Cambridge District Scout Archive
Senior Scouts were given the names of eminent men to pick as Patrol names; Venture Scouts and Explorer Scouts have chosen their own Unit names, sometimes selecting historical characters. The following Cambridge connections have been identified.
Senior Patrols 1949
The Boy Scout association published two books of Patrol names for Senior Scouts in 1949. Each listed six names. These have all been seen to have been used in Cambridge from the 40’s and 50’s except Stevenson. Five more were added.
- Francis Drake
- David Livingstone
- Charles Darwin
- Orde Wingate
- Gino Watkins
- George Leigh Mallory
- Walter Raleigh
- James Cook
- George Stevenson
- Wilfred Grenfell
- Robert Falcon Scott
- R J Mitchell
- Eric Liddel
- Guy Gibson
- Lord Somers
- Hon Roland Philips
- Edward Wilson
Several of these have notable Cambridge University connections
3 Charles Darwin: Christ’s College, Cambridge. A statue of Darwin as a young man is situated in the grounds of Christ’s College.
5 Gino Watkins: H G ‘Gino’ Watkins Trinity College, Cambridge Lead inter-war journeys to the Arctic. Members of his parties learnt to roll their canoes in the Cam, ‘a very difficult skill, previously known only to the Eskimos’
6 George Mallory Magdalene College, Cambridge, History and stayed in Cambridge for a year writing Boswell the Biographer (1912). In 1923, he took a job as lecturer with the Cambridge University Extramural Studies Department. He was given temporary leave so that he could join the 1924 Everest attempt.
8 James Cook There is also a monument to Cook in the church of St Andrew the Great, St Andrew’s Street, Cambridge, where his sons Hugh, a student at Christ’s College, and James were buried. Cook’s widow Elizabeth was also buried in the church and in her will left money for the memorial’s upkeep.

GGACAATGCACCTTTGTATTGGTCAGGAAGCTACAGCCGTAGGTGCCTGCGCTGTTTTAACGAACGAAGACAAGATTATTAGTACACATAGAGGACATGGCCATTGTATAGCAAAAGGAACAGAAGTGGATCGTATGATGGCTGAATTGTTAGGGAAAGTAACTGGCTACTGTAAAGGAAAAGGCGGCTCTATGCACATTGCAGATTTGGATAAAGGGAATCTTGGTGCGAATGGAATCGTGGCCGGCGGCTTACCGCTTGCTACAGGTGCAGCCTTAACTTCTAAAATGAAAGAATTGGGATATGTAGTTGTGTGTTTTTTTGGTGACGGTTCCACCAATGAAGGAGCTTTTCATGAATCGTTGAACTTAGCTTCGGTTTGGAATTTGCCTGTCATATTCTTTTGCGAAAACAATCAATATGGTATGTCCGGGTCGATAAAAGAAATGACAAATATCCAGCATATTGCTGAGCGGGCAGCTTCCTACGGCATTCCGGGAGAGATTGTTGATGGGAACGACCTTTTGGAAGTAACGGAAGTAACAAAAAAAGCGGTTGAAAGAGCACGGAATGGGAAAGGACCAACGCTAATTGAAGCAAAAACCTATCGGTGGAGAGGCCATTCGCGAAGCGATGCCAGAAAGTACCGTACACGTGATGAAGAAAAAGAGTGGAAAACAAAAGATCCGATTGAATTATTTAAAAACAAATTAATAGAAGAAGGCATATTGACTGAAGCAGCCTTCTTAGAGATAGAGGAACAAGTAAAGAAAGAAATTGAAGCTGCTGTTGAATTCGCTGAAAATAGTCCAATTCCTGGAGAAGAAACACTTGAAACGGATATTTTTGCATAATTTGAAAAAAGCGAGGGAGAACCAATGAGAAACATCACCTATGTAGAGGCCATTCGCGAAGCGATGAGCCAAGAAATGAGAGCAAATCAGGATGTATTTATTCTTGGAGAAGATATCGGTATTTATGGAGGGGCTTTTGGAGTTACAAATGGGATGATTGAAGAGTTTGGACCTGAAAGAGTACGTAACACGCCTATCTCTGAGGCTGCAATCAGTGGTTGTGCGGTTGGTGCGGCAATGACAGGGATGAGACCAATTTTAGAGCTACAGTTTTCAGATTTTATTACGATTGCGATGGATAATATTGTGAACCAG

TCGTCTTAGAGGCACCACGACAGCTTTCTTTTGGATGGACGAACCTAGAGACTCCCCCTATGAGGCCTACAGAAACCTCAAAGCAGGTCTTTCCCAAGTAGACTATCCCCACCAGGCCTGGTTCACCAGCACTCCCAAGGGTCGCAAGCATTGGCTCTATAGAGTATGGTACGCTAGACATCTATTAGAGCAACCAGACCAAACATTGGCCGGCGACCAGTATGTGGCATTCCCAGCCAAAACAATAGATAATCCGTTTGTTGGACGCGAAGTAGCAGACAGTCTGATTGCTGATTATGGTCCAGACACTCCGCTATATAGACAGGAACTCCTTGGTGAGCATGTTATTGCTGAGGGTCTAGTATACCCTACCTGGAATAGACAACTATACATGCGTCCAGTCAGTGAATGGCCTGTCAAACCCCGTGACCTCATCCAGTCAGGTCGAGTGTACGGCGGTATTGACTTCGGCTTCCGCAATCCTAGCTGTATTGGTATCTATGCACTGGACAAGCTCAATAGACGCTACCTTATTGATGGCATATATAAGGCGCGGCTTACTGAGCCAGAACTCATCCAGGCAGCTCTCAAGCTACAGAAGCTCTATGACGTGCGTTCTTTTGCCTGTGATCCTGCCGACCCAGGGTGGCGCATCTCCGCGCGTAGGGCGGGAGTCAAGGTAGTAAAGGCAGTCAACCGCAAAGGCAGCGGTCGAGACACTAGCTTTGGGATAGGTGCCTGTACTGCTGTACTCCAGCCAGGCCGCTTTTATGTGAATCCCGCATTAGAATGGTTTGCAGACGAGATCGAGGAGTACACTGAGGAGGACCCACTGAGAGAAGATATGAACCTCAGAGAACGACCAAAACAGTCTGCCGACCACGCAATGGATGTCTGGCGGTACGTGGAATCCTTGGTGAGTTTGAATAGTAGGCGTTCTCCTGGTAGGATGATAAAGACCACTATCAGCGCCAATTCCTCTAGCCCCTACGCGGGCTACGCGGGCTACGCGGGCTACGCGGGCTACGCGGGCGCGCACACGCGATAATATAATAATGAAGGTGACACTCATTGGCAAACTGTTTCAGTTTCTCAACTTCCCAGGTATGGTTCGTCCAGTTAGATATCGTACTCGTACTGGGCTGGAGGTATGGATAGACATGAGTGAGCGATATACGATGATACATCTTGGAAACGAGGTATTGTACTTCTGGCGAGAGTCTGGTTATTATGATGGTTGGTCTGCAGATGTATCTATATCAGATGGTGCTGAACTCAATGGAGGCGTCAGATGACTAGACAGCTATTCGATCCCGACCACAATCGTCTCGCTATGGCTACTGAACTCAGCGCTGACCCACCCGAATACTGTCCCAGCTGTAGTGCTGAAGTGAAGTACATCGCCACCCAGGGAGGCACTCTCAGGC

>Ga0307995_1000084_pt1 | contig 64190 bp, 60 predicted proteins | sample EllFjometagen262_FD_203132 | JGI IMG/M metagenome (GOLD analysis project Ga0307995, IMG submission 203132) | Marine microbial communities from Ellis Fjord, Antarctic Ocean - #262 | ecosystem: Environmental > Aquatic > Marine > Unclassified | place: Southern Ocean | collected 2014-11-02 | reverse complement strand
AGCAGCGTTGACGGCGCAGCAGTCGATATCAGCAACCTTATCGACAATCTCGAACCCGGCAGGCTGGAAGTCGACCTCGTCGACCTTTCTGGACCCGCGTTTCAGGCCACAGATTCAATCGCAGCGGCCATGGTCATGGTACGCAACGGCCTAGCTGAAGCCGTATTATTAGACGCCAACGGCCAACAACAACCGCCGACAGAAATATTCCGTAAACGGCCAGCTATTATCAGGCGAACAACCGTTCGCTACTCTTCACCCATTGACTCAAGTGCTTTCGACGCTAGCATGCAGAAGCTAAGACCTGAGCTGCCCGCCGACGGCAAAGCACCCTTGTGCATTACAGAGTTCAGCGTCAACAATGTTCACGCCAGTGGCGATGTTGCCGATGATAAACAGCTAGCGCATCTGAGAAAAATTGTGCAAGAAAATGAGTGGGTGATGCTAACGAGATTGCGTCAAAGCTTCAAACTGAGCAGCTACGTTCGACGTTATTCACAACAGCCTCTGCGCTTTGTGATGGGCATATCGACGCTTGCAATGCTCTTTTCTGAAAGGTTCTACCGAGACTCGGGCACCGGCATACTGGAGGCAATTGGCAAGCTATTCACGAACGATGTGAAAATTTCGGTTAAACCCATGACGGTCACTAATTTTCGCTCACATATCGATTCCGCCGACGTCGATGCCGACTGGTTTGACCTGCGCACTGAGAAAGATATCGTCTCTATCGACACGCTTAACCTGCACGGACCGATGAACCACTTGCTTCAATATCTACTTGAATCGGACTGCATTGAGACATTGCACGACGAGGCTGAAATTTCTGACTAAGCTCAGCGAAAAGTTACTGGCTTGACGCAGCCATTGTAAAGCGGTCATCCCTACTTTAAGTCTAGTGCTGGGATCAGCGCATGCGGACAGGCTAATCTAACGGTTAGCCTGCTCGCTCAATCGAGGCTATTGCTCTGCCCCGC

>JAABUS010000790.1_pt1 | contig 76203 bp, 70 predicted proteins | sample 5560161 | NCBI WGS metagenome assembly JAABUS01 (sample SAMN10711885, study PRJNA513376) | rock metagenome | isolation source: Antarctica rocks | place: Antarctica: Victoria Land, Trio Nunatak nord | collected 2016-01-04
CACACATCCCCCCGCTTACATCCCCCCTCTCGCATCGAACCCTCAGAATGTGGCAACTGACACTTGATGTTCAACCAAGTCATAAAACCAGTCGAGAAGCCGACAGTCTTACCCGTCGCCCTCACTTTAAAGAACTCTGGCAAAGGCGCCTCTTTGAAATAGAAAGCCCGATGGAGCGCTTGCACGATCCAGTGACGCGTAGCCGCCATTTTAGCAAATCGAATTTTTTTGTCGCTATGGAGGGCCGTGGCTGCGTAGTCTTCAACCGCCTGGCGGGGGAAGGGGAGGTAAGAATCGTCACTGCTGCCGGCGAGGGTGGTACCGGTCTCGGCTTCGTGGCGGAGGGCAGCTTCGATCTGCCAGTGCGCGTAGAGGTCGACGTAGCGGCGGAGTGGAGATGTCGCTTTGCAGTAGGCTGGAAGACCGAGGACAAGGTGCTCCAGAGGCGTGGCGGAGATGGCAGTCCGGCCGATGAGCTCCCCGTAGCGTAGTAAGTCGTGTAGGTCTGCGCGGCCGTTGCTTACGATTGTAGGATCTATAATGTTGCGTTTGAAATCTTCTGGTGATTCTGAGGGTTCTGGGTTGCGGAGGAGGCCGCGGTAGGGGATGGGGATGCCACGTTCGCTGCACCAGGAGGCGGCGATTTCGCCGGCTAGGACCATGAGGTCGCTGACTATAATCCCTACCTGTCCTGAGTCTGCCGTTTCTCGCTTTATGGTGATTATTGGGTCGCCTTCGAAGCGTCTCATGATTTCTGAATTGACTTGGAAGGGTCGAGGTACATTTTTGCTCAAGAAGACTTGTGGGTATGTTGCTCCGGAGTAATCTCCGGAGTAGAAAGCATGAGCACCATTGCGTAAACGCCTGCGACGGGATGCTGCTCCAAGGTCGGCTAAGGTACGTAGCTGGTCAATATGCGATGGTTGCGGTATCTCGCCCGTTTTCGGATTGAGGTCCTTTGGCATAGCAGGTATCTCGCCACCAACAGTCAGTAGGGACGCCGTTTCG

11 Robert Falcon Scott The Scott Polar Institute was founded as a memorial.
17 Edward Wilson Gonville and Caius College
7 Walter Raleigh The piece in ‘Senior Scout Patrol Names’ Pt II was written by the Rover Scout Leader of the Cambridge University Crew, John Parry PhD.
Many of these names have fallen from the collective memory. That they were not always so is evidenced by the Arctic weather clothing ‘Grenfell cloth’, once widely advertised.
Venture Scout Units
Sir John Cockcroft Venture Scout Unit 1967/8
This new Venture Scout Unit gained permission from Sir John’s widow to use the name and met with her several times a year to report on the events of the unit. They designed a scarf with a representation of a hydrogen atom on the back.
Sir John Douglas Cockcroft, OM, KCB, CBE, FRS was a British physicist who shared the Nobel Prize in Physics in 1951 for the first artificial splitting of an atomic nucleus with Ernest Walton, and was instrumental in the development of nuclear power. A student at St John’s College, Cambridge he later worked at Cavendish Laboratories under Rutherford. He was the first Master of Churchill College, Cambridge. He died 18th September 1967 Cambridge.
No other Cambridge Venture Scout Unit took the name of a person. In Granta (South Cambridgeshire) Bodica was used. A queen of the British Celtic Iceni tribe who led an uprising against the occupying forces of the Roman Empire in AD 60 or 61 she died shortly after its failure. Cambridge was at the borders of her tribal lands. This spelling is one of many used.
Explorers Scout Units
The latest Explorer Unit has taken the name Flamsteed Explorers. John Flamsteed was the first Astronomer Royal and attended Jesus College, Cambridge.
JWR Archivist Jan 2019